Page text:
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Incident documentation/2021-07-26 ruwikinews DynamicPageList
document status: draft
Following the bot import of 200,000 pages to the Russian Wikinews in the span of 3 days, slow queries originating from ruwikinews's usage of the DynamicPageList extension (also known as "intersection") overloaded the s3 cluster of databases, causing php-fpm processes to hang/stall, eventually taking down all wikis with it. The outage was resolved by disabling the DynamicPageList extension on ruwikinews and aggressively killing queries on s3 replicas. In worst case usage, DPL's database queries roughly scale to the size of the largest category being checked, which on ruwikinews is orders of magnitude higher than other wikis. One slow query seen during the outage took more than 3 minutes to finish on an idle replica (see EXPLAIN).
Impact: There was 30 minutes of outage with high latencies, failing to load pages and errors around all wikis due to unavailable PHP-FPM workers. Based on traffic graphs (see below) the outage impacted to approximately a 15% of all incoming HTTP requests for wikis, those being either lost, suffering high latencies or 5XX error codes. The main impact was uncached requests, suffering a 0% availability during several moments of the outage, on all wikis.
- 2020-09-07 and 2020-09-08: Following rapid bot imports (~100k pages in 1 day), DynamicPageList queries from ruwikinews caused problems on s3, though it did not lead to a sitewide outage. A summary of that incident is available at T262240#6449531 (TODO: create proper incident report).
- 2021-07-14 through 2021-07-17: NewsBots imports/creates 200,000 pages to the Russian Wikinews in the span of 3 days (per Wikimedia News).
- 2021-07-26: Something happens, triggering cache invalidation of pages using the
Main outage, all times in UTC.
- 10:30: Database overload starts OUTAGE BEGINS
- 10:33: Page fire for both appserver and api_appserver clusters:
Not enough idle PHP-FPM workers for Mediawiki
- 10:34: Significant IRC alert spam ensues, comms move to #wikimedia-sre and #mediawiki_security
- 10:35: "upstream connect error or disconnect/reset before headers. reset reason: overflow" on enwiki
- 10:38: Manuel depools db2149, that seems the most affected DB (SAL entry)
- 10:39: T287362 filed by users unable to access arwiki,
- 10:40: after a brief apparent recovery the load shifts to another DB
- 10:42: Slow query identified as coming from
- 10:42: Link to previous incident from 2020-09 established (T262240), people involved in that ticket pinged on IRC
- 10:46-10:49: Manuel slowly repools db2149
- 10:48: Recommendation made to disable DynamicPageList on ruwikinews instead of increasing cache TTL
- 10:50: Incident opened (private Google Doc).
- 10:51: Jaime sets the query killer on S3 replicas to 10 seconds for the MediaWiki user (SAL entry)
- 10:55: Amir disables DPL on ruwikinews (SAL entry)
- 10:56: Icinga recoveries starts to be fired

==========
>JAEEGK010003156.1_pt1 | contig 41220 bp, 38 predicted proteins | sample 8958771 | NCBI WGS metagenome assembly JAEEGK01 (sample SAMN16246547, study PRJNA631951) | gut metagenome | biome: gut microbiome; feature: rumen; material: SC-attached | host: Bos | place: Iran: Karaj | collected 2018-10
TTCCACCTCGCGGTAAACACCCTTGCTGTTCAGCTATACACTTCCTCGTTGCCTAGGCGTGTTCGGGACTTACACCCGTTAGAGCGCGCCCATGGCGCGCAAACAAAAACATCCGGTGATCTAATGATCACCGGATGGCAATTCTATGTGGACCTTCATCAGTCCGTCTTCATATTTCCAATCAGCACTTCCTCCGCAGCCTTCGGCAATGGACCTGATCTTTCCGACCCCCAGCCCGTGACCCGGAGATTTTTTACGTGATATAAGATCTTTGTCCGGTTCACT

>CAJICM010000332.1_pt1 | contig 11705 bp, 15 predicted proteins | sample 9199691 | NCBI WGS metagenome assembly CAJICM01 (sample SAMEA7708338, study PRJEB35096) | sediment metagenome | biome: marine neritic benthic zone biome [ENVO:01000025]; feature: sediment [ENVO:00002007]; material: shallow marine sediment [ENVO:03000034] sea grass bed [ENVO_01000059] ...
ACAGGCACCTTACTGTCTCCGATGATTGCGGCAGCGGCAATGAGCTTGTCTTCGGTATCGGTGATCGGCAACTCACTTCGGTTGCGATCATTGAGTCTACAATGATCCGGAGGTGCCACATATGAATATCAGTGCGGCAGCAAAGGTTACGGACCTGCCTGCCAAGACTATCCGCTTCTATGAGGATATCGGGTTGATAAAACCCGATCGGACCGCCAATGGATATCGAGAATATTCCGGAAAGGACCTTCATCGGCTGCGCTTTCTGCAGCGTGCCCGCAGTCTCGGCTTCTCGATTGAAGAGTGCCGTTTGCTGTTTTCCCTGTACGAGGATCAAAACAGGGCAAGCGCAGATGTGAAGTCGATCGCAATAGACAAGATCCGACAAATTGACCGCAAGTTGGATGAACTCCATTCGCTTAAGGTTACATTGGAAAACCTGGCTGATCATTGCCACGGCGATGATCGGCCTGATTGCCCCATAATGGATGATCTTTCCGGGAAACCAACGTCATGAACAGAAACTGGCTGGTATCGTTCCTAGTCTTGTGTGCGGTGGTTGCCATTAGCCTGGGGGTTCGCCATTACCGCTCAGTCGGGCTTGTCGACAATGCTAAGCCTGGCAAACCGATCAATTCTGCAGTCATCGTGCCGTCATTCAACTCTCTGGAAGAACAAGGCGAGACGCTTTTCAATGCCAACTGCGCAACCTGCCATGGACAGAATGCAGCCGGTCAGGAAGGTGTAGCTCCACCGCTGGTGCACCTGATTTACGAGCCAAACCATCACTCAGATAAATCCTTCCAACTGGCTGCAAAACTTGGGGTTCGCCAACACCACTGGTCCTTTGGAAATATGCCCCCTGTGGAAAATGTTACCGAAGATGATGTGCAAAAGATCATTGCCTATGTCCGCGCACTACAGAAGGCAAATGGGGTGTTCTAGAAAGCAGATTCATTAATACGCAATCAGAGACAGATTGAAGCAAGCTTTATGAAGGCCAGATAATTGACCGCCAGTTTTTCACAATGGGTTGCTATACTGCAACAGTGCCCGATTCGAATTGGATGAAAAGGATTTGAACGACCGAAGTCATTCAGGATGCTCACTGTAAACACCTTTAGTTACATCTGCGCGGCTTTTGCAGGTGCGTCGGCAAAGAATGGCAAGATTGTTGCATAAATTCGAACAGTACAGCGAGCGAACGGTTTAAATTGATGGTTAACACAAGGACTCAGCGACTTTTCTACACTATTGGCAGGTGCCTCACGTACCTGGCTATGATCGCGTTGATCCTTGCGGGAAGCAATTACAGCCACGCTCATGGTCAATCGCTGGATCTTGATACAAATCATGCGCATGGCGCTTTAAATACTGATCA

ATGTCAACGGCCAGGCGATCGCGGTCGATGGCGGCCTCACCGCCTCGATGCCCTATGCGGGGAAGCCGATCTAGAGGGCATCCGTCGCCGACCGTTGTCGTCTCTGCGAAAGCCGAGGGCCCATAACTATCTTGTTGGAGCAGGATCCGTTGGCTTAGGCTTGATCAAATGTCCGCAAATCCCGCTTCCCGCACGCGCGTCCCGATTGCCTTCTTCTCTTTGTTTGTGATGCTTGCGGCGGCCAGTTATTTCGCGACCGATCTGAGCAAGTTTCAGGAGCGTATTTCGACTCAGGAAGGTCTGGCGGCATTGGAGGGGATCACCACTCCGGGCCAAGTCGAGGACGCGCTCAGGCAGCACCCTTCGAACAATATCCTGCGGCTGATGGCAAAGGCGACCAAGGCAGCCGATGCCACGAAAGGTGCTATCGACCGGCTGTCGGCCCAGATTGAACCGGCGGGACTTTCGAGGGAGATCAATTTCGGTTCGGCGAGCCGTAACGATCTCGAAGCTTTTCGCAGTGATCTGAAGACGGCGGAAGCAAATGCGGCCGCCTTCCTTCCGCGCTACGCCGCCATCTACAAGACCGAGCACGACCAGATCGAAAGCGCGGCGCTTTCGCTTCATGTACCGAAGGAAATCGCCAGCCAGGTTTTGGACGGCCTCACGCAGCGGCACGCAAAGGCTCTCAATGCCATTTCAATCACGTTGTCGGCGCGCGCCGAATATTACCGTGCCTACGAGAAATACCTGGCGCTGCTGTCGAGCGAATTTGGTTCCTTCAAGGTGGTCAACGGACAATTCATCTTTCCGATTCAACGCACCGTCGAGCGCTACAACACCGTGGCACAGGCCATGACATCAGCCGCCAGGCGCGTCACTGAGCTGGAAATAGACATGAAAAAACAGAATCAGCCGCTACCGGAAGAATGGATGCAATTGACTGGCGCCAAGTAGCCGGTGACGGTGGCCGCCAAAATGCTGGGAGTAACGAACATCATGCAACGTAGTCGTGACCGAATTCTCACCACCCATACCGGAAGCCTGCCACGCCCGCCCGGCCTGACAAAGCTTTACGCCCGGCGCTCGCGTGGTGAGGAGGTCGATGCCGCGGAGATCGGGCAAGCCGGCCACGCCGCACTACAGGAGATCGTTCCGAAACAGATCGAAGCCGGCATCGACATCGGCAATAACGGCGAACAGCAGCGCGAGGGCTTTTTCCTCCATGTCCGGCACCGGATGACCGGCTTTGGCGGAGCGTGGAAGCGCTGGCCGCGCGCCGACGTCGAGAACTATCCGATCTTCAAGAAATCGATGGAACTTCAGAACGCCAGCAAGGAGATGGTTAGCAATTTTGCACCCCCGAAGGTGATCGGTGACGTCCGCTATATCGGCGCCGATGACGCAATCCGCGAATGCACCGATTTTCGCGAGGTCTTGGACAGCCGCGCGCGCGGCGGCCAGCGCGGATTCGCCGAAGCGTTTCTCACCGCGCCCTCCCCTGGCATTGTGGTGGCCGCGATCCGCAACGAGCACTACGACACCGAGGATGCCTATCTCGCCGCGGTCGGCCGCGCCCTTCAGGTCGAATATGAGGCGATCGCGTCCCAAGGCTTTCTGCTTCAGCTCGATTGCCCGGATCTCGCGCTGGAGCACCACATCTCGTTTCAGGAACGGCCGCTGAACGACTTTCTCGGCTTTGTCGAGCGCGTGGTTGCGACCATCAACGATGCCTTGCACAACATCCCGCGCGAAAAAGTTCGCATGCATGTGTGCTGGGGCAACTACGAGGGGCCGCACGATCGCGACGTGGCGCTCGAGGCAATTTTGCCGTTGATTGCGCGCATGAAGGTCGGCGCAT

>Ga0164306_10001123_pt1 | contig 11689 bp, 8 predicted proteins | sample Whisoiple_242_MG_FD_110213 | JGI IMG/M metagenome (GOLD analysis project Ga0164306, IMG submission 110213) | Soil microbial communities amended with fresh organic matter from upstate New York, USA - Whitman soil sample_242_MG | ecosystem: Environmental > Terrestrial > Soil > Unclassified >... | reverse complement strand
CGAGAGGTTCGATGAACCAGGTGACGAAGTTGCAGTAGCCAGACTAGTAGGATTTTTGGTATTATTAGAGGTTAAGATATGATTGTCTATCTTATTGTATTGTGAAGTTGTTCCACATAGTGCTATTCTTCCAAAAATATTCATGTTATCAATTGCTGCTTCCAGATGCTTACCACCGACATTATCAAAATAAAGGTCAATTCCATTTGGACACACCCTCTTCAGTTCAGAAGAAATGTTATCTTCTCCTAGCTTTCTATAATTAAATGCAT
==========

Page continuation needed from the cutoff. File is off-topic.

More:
- 10:59: Database throughput back to normal levels OUTAGE ENDS
- 11:01: Last Icinga recovery
Icinga sent two pages at 10:33 for
Not enough idle PHP-FPM workers for Mediawiki on the appserver and api_appserver clusters.
The first user report on IRC appears to have been at 10:35 in #wikimedia-sre:
<RhinosF1> Meta is down.
Because this was a full outage, every host was individually alerting and so were services that depend upon MediaWiki. Each appserver triggered two alerts, like:
<icinga-wm> PROBLEM - Apache HTTP on mw2316 is CRITICAL: CRITICAL - Socket timeout after 10 seconds https://wikitech.wikimedia.org/wiki/Application_servers <icinga-wm> PROBLEM - PHP7 rendering on mw2316 is CRITICAL: CRITICAL - Socket timeout after 10 seconds https://wikitech.wikimedia.org/wiki/Application_servers/Runbook%23PHP7_rendering
icinga-wm sent 145 messages to #wikimedia-operations between 10:34 and 10:36 before being kicked off the Libera Chat network for flooding. That IRC channel was unusable and discussion was moved to #wikimedia-sre and then #mediawiki_security.
What weaknesses did we learn about and how can we address them?
What went well?
- (Use bullet points) for example: automated monitoring detected the incident, outage was root-caused quickly, etc
What went poorly?
- (Use bullet points) for example: documentation on the affected service was unhelpful, communication difficulties, etc
Where did we get lucky?
- (Use bullet points) for example: user's error report was exceptionally detailed, incident occurred when the most people were online to assist, etc
How many people were involved in the remediation?
- (Use bullet points) for example: 2 SREs and 1 software engineer troubleshooting the issue plus 1 incident commander
Links to relevant documentation
Add links to information that someone responding to this alert should have (runbook, plus supporting docs). If that documentation does not exist, add an action item to create it.
Create a list of action items that will help prevent this from happening again as much as possible. Link to or create a Phabricator task for every step.
- To do #1 (TODO: Create task)
- To do #2 (TODO: Create task)
TODO: Add the #Sustainability (Incident Followup) Phabricator tag to these tasks.